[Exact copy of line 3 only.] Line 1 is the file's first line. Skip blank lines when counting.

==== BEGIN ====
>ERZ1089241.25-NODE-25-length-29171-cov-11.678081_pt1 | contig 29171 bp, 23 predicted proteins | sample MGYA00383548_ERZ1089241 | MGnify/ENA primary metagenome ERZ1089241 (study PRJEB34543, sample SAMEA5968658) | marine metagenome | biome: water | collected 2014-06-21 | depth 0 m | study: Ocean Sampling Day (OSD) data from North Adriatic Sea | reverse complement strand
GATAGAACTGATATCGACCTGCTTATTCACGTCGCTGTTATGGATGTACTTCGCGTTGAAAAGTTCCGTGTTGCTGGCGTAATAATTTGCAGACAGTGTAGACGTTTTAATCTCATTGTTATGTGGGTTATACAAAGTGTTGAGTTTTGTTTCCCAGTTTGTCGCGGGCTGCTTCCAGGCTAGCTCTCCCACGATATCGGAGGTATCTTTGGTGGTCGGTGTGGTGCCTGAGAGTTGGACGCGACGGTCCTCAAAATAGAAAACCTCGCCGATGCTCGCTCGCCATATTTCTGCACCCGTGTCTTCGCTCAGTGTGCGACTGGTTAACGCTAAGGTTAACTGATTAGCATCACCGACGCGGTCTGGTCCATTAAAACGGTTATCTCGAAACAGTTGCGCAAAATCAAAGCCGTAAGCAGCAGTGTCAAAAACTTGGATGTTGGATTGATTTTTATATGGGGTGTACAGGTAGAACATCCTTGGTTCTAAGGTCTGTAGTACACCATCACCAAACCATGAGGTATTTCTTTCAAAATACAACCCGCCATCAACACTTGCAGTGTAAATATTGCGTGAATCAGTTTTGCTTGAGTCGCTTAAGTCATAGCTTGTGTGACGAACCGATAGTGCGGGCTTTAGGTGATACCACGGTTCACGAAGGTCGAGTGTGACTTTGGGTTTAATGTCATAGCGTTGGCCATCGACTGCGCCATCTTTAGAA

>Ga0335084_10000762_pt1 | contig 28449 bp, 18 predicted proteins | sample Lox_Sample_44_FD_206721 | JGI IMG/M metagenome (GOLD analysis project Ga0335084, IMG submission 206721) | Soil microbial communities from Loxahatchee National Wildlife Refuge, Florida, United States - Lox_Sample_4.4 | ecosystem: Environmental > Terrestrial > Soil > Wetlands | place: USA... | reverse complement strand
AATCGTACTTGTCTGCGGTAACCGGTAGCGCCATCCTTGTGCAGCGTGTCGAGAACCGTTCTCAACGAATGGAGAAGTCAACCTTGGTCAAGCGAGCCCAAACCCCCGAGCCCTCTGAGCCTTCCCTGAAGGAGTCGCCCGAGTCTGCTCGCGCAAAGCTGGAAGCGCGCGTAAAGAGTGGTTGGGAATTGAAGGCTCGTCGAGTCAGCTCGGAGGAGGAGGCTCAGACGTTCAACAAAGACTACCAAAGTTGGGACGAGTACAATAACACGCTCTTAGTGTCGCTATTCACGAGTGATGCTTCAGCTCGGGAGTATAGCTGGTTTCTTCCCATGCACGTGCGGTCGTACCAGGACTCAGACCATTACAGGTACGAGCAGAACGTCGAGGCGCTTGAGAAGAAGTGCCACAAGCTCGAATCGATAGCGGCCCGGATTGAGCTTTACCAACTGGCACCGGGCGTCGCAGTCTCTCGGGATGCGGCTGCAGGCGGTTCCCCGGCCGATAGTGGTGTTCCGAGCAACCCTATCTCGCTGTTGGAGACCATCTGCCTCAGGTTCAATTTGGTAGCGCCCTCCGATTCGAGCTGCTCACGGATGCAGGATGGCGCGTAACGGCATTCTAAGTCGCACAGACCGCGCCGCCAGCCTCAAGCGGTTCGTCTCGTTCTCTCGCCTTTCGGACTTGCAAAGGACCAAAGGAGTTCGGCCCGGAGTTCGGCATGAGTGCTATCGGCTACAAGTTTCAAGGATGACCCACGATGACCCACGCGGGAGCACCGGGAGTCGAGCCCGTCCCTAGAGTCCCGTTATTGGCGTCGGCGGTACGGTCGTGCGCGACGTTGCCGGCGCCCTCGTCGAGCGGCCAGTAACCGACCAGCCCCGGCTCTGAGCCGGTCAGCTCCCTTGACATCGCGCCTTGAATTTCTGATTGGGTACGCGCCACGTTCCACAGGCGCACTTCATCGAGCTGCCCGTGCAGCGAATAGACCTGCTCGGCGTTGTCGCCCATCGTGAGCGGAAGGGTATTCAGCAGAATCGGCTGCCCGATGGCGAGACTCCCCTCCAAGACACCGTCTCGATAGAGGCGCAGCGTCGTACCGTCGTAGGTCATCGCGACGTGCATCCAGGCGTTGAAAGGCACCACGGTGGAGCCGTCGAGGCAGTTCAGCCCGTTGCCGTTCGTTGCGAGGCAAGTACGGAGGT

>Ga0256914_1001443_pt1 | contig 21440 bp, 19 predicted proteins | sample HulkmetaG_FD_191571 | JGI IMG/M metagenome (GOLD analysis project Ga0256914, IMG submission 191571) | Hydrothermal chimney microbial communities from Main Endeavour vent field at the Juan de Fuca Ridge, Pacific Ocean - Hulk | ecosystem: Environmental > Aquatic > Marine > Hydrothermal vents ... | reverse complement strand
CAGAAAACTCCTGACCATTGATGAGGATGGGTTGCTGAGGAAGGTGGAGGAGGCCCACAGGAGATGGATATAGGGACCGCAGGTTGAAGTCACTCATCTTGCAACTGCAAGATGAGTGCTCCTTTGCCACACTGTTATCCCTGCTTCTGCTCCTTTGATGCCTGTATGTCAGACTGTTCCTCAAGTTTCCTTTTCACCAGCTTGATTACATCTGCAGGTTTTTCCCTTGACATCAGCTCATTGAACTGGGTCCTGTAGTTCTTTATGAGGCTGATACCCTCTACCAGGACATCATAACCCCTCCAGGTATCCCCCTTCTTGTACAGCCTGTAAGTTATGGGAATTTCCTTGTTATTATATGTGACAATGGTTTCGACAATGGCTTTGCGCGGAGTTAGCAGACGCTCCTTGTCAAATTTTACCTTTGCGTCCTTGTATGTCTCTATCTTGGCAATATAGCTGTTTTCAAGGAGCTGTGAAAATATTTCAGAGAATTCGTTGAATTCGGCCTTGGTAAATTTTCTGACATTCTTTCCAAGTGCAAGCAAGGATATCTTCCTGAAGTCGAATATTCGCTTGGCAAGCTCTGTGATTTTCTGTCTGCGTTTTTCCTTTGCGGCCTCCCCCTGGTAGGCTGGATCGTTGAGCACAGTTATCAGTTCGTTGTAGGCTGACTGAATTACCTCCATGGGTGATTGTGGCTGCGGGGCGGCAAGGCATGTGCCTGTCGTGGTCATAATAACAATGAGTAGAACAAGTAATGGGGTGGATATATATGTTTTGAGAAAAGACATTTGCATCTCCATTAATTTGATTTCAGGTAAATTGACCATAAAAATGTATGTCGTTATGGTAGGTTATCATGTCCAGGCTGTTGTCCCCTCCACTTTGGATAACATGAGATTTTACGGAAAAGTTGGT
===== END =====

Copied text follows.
>Ga0335084_10000762_pt1 | contig 28449 bp, 18 predicted proteins | sample Lox_Sample_44_FD_206721 | JGI IMG/M metagenome (GOLD analysis project Ga0335084, IMG submission 206721) | Soil microbial communities from Loxahatchee National Wildlife Refuge, Florida, United States - Lox_Sample_4.4 | ecosystem: Environmental > Terrestrial > Soil > Wetlands | place: USA... | reverse complement strand